Screener Review: AWOL-72 (2015)


I've been following director Christian Sesma for a few years now since covering his earlier work on the once-upon-a-time webseries, Vigilante Diaries. That project is still in full bloom as we speak, while his latest film, AWOL-72 is now heading for a release this month in the U.S. and the U.K., and certainly serves its purpose for the R-rated action film crowd.

Actor Luke Goss and actress Heather Roop lead the story of Conrad Miller, a former soldier on the run when he's discovered to have sold Cold War secrets to ex-KGB. With just three days to get out of the country with the woman he loves and their child on the way, he faces a few misadventures before he can steer clear of danger, including hillbilly human traffickers, crooked cops, two relentless detectives, and assassins who will stop at nothing to find him and kill him.

The film takes on a bit of an anti-heroic tone though you can't help but root for Goss's character, as he goes out of his way to help friends in need, often with tragic consequences. With this in mind, the plot is pretty simple in its delivery apart from most of its characters with a few twists about who the real "good guys" are in the film. I also least expected Roop's character, Laura, to be more than just the female supporting role here as she proves slightly more pivotal to the film's progress than expected.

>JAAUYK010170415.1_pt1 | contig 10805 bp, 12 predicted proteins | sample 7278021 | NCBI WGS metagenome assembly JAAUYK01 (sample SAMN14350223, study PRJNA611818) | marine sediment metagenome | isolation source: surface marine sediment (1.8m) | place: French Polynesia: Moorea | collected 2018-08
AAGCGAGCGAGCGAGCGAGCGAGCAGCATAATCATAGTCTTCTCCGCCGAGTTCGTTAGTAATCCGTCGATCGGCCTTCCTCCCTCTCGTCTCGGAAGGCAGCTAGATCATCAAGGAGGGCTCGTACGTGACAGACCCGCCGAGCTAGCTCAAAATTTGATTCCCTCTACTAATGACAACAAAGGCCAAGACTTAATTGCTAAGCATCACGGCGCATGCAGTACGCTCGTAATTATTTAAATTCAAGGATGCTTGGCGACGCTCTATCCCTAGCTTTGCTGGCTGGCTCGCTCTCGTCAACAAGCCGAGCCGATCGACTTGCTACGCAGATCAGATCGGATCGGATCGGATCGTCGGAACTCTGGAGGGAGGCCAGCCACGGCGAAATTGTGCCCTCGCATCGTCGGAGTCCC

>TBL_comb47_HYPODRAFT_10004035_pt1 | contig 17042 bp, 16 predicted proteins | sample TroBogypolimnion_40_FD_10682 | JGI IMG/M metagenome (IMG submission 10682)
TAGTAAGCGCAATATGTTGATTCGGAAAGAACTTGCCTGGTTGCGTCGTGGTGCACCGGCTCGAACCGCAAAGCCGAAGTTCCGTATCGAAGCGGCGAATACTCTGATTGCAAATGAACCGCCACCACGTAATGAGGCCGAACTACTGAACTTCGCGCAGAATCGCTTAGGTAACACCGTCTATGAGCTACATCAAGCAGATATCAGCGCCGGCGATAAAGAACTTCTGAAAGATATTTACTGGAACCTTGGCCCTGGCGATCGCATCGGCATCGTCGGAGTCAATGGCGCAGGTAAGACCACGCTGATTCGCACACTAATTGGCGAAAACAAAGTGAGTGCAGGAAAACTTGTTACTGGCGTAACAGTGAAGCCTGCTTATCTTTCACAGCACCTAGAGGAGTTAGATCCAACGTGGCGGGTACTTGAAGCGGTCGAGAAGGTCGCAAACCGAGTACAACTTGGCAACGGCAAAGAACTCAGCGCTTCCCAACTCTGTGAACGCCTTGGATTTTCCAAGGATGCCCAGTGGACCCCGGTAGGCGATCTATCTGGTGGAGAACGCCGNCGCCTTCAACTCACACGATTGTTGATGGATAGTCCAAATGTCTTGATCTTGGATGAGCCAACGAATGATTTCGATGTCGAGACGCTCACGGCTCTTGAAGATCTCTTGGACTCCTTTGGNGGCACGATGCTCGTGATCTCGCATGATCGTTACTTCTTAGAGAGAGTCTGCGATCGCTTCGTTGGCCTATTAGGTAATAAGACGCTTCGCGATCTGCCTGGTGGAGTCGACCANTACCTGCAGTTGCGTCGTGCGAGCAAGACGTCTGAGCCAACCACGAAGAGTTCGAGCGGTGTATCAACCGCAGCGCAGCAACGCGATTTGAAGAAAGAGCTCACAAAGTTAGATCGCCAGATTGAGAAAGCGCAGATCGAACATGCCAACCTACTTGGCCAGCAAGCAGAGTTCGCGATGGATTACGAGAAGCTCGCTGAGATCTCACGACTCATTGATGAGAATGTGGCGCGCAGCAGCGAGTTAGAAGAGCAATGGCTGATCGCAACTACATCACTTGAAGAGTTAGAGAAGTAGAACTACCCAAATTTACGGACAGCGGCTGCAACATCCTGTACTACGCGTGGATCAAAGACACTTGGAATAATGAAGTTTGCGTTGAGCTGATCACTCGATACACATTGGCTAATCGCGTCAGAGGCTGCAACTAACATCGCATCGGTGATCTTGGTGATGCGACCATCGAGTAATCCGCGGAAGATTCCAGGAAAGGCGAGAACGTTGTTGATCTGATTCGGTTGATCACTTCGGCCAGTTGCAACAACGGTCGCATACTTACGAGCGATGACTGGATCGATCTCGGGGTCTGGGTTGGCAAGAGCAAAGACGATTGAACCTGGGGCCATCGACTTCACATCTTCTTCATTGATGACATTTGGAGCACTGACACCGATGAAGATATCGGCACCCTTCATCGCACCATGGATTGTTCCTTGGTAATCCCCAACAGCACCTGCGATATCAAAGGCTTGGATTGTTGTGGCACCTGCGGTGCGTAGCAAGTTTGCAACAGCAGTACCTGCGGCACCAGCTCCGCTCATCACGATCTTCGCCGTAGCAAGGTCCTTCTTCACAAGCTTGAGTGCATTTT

The acting and dialogue throughout is very good as well, and most notably among the primary cast is actor RZA who turns in a decent performance when he's not trying to be a badly-costumed ninja master or a kung fu hero. Point in fact, credit here goes to Sesma and writer Cecil Chambers who give RZA probably one of the best lines I've ever heard in a film to date.

Most of the smaller roles were useful as well in driving the film's subplot, but it's Leif Gantvoort who turns in one of the more memorable performances in the film as well, and keeps things exciting when things slow down by the film's second act. Actor Bokeem Woodbine, reuniting with Sesma since their previous get-together, The Nightcrew, leaves a noteworthy impression as a government assassin with tons of substance illustrated nicely in the few scenes he shares with Goss as the film explores their scant military history.

The action was a little too rigorous with the camera here and there. Still, stunt coordinator Arnold Chon's sequences were fun to watch with some great moments throughout the second and third act, including Woodbine and actress Mary Christina Brown who shows she can hold her own.

AWOL-72 isn't a great film, but it rescues itself with some pretty cool and redeeming moments. It's not long before the film shows a little skin in an opening love scene but it's pretty lowbrow, and the exposition takes a little while to get going with pseudo-protagonists you can't fully sympathize with aside from cheering them on when the bullets start flying. The ending, however, is what's a little more compelling though, and encapsulates the overall dark millieu the film marinates itself in with characters full of shades of grey, and even more evil characters that definitely need some disposing, something which does Goss's tough-guy screen persona some justice.

As for Sesma, his work here is a slightly tamer than normal, but I wouldn't be too worried with what he has in store after this.


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